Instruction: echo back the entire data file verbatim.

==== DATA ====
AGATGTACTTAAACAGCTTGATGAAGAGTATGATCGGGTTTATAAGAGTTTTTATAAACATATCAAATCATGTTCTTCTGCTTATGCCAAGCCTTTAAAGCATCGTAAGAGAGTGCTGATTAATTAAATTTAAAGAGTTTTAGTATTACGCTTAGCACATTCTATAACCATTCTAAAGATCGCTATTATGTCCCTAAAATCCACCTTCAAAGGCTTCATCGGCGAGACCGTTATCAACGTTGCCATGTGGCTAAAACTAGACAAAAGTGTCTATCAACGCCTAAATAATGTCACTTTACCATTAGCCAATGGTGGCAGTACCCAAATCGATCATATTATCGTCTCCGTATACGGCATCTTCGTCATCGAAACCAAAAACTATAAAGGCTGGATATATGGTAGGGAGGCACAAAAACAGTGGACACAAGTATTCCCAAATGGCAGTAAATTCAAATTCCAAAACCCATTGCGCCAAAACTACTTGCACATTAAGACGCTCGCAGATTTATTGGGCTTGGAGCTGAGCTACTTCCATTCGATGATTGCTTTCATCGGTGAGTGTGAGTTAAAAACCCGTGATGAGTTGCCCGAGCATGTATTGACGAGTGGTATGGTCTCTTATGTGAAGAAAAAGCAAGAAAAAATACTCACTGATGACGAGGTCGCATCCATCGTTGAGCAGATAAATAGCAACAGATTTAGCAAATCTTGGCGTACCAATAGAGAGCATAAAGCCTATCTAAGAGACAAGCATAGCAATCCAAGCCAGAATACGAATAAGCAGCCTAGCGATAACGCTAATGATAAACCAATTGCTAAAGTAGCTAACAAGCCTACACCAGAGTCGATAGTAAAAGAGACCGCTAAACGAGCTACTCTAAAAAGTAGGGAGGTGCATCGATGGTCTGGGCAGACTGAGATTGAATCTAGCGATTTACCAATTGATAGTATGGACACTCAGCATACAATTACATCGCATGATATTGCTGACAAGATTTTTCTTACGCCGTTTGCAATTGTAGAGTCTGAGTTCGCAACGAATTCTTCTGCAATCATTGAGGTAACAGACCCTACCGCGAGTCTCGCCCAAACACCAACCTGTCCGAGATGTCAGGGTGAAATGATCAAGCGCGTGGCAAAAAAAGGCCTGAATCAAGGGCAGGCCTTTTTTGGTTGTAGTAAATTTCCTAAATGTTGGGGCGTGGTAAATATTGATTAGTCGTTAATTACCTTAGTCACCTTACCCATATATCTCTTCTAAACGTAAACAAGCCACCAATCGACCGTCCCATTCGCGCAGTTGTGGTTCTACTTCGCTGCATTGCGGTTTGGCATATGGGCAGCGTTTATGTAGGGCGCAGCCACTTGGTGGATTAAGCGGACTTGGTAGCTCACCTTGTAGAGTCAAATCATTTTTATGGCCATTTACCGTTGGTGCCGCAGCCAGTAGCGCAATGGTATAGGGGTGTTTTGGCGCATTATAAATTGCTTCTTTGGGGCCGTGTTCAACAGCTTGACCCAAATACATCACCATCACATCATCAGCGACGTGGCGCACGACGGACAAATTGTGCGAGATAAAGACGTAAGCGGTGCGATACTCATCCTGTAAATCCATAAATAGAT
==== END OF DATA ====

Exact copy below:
AGATGTACTTAAACAGCTTGATGAAGAGTATGATCGGGTTTATAAGAGTTTTTATAAACATATCAAATCATGTTCTTCTGCTTATGCCAAGCCTTTAAAGCATCGTAAGAGAGTGCTGATTAATTAAATTTAAAGAGTTTTAGTATTACGCTTAGCACATTCTATAACCATTCTAAAGATCGCTATTATGTCCCTAAAATCCACCTTCAAAGGCTTCATCGGCGAGACCGTTATCAACGTTGCCATGTGGCTAAAACTAGACAAAAGTGTCTATCAACGCCTAAATAATGTCACTTTACCATTAGCCAATGGTGGCAGTACCCAAATCGATCATATTATCGTCTCCGTATACGGCATCTTCGTCATCGAAACCAAAAACTATAAAGGCTGGATATATGGTAGGGAGGCACAAAAACAGTGGACACAAGTATTCCCAAATGGCAGTAAATTCAAATTCCAAAACCCATTGCGCCAAAACTACTTGCACATTAAGACGCTCGCAGATTTATTGGGCTTGGAGCTGAGCTACTTCCATTCGATGATTGCTTTCATCGGTGAGTGTGAGTTAAAAACCCGTGATGAGTTGCCCGAGCATGTATTGACGAGTGGTATGGTCTCTTATGTGAAGAAAAAGCAAGAAAAAATACTCACTGATGACGAGGTCGCATCCATCGTTGAGCAGATAAATAGCAACAGATTTAGCAAATCTTGGCGTACCAATAGAGAGCATAAAGCCTATCTAAGAGACAAGCATAGCAATCCAAGCCAGAATACGAATAAGCAGCCTAGCGATAACGCTAATGATAAACCAATTGCTAAAGTAGCTAACAAGCCTACACCAGAGTCGATAGTAAAAGAGACCGCTAAACGAGCTACTCTAAAAAGTAGGGAGGTGCATCGATGGTCTGGGCAGACTGAGATTGAATCTAGCGATTTACCAATTGATAGTATGGACACTCAGCATACAATTACATCGCATGATATTGCTGACAAGATTTTTCTTACGCCGTTTGCAATTGTAGAGTCTGAGTTCGCAACGAATTCTTCTGCAATCATTGAGGTAACAGACCCTACCGCGAGTCTCGCCCAAACACCAACCTGTCCGAGATGTCAGGGTGAAATGATCAAGCGCGTGGCAAAAAAAGGCCTGAATCAAGGGCAGGCCTTTTTTGGTTGTAGTAAATTTCCTAAATGTTGGGGCGTGGTAAATATTGATTAGTCGTTAATTACCTTAGTCACCTTACCCATATATCTCTTCTAAACGTAAACAAGCCACCAATCGACCGTCCCATTCGCGCAGTTGTGGTTCTACTTCGCTGCATTGCGGTTTGGCATATGGGCAGCGTTTATGTAGGGCGCAGCCACTTGGTGGATTAAGCGGACTTGGTAGCTCACCTTGTAGAGTCAAATCATTTTTATGGCCATTTACCGTTGGTGCCGCAGCCAGTAGCGCAATGGTATAGGGGTGTTTTGGCGCATTATAAATTGCTTCTTTGGGGCCGTGTTCAACAGCTTGACCCAAATACATCACCATCACATCATCAGCGACGTGGCGCACGACGGACAAATTGTGCGAGATAAAGACGTAAGCGGTGCGATACTCATCCTGTAAATCCATAAATAGAT